Back in early 2016 I was approached by an editor at Sterling Books in New York who was interested in producing a book about the history of the typewriter. I immediately contacted Peter Weil, a dear friend, and one of the most knowledgeable typewriter historians around. We had already been talking about doing a book with his fantastic collection of antique photographs of typewriters in the wild. He has amazing photos of 19th century offices, but also of typewriters used in odd places, like a pioneer newspaper office, a silver mine, etc. etc.

For Sterling we widened the scope and combined Peter’s antique photos with new studio photos that I took from some of the world’s best collections in Germany and Italy, and we decided to redo all the existing research. You need to understand that most writers in the past century copied the same analog sources that were available, and particularly a handful of books printed in the early 1900s. But today there is a wealth of original material available in online databases. So we ended up rewriting much of the history as it had been known until then.

As we worked, Peter and I were perfect partners, even though he was at home in Delaware and I was in Holland. We exchanged thousands of emails, Skyped at all hours and had matching talents. When the book appeared we had become closer friends than we had been before.

Welcome to June’s blog and the second instalment of ‘Coffee with a Curator’, a series of interviews intended to give you an insight into the captivating work of curators from around the world. You may read the first interview with Dr Clare Smith, Historic Collection Curator at the Heritage Centre dedicated to the Metropolitan Police Service (MPS), London here.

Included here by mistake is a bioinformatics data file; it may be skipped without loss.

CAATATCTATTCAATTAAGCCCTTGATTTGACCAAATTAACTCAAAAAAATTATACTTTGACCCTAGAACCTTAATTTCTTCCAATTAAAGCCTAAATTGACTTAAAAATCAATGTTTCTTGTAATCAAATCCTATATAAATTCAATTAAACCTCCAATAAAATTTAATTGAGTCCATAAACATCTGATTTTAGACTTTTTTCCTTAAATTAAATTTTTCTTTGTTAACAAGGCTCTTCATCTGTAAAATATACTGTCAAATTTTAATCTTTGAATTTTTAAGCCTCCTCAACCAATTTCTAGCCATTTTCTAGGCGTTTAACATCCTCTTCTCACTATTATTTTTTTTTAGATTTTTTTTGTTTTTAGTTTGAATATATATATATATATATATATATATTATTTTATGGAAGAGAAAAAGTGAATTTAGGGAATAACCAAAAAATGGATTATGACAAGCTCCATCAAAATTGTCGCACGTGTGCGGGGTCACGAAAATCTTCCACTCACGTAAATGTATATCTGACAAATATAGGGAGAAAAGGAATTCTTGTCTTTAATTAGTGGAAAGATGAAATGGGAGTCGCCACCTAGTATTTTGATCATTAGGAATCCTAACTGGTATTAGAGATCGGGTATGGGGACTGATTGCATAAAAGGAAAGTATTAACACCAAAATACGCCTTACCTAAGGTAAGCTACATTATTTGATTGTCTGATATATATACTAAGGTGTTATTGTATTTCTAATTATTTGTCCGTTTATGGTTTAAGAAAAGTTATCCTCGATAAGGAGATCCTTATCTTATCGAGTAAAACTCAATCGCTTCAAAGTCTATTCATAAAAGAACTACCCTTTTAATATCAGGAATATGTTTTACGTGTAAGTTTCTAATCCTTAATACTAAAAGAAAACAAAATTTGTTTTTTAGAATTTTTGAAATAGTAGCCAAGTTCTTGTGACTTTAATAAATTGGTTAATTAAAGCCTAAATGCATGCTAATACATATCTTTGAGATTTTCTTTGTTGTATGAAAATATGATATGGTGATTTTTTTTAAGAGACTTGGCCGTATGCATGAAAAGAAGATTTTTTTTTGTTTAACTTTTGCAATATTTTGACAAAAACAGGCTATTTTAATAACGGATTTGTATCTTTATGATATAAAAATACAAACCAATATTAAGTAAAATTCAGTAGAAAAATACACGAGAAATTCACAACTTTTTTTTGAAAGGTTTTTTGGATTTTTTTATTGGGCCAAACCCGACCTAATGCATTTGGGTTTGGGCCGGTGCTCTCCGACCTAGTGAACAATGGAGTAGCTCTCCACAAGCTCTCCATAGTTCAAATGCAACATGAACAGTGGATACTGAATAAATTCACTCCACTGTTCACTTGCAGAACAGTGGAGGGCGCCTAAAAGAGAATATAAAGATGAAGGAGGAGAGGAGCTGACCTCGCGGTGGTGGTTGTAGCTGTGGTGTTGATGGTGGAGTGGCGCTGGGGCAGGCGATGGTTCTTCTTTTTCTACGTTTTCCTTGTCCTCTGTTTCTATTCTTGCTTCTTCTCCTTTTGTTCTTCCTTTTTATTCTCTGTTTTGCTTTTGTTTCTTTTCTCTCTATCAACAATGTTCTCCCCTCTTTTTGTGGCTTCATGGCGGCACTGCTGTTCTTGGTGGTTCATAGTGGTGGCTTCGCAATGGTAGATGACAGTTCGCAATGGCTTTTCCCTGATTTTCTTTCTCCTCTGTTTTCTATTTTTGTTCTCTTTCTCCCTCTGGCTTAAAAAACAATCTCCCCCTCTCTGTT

Clearly, the Heritage Centre is a physical location but it’s not obligatory for a museum to have its own building to be classed as such. A perfect example of a virtual museum is the focus of this month’s blog, and I was privileged to share a (virtual) coffee with its curator, Mr Paul Robert. I first contacted Paul back in 2014 with a research enquiry for the first Bow Street Society book, The Case of the Curious Client. He informed me of which model of typewriter Society clerk, Miss Rebecca Trent, would’ve used in 1896. This is why she’s seen using the Improved Salter 5 typewriter in the book. He was also kind enough to send me an electronic copy of the typewriter’s instruction manual. I’m therefore delighted to be introducing him to you today as he guides us through the fascinating history of the traditional writer’s friend: the typewriter.

Please tell us a little about the Virtual Typewriter Museum and your role within it
Back in the late 1990s I owned a small web company. We needed a showcase website that would not just show off our ability to design something dynamic, but would be interesting in itself. I collected typewriters and had a number of them in display cases in the hall of our studio, so I decided that a virtual typewriter museum would be a natural companion to our company.

When the initial design was done, I asked a couple of top level collectors if we could use photos of their collections, and so it happened. The site became a project in itself. The studio is long gone, but the site is still there.

Interestingly, when we designed it, the standard webpage was based on VGA monitors and only 640 pixels wide. We decided to build for the future and based it on a 19” display, which is still the standard today. Many people complained about it at the time because they needed to scroll sideways to read the text :-)

My role in the production was both the writing and the photography.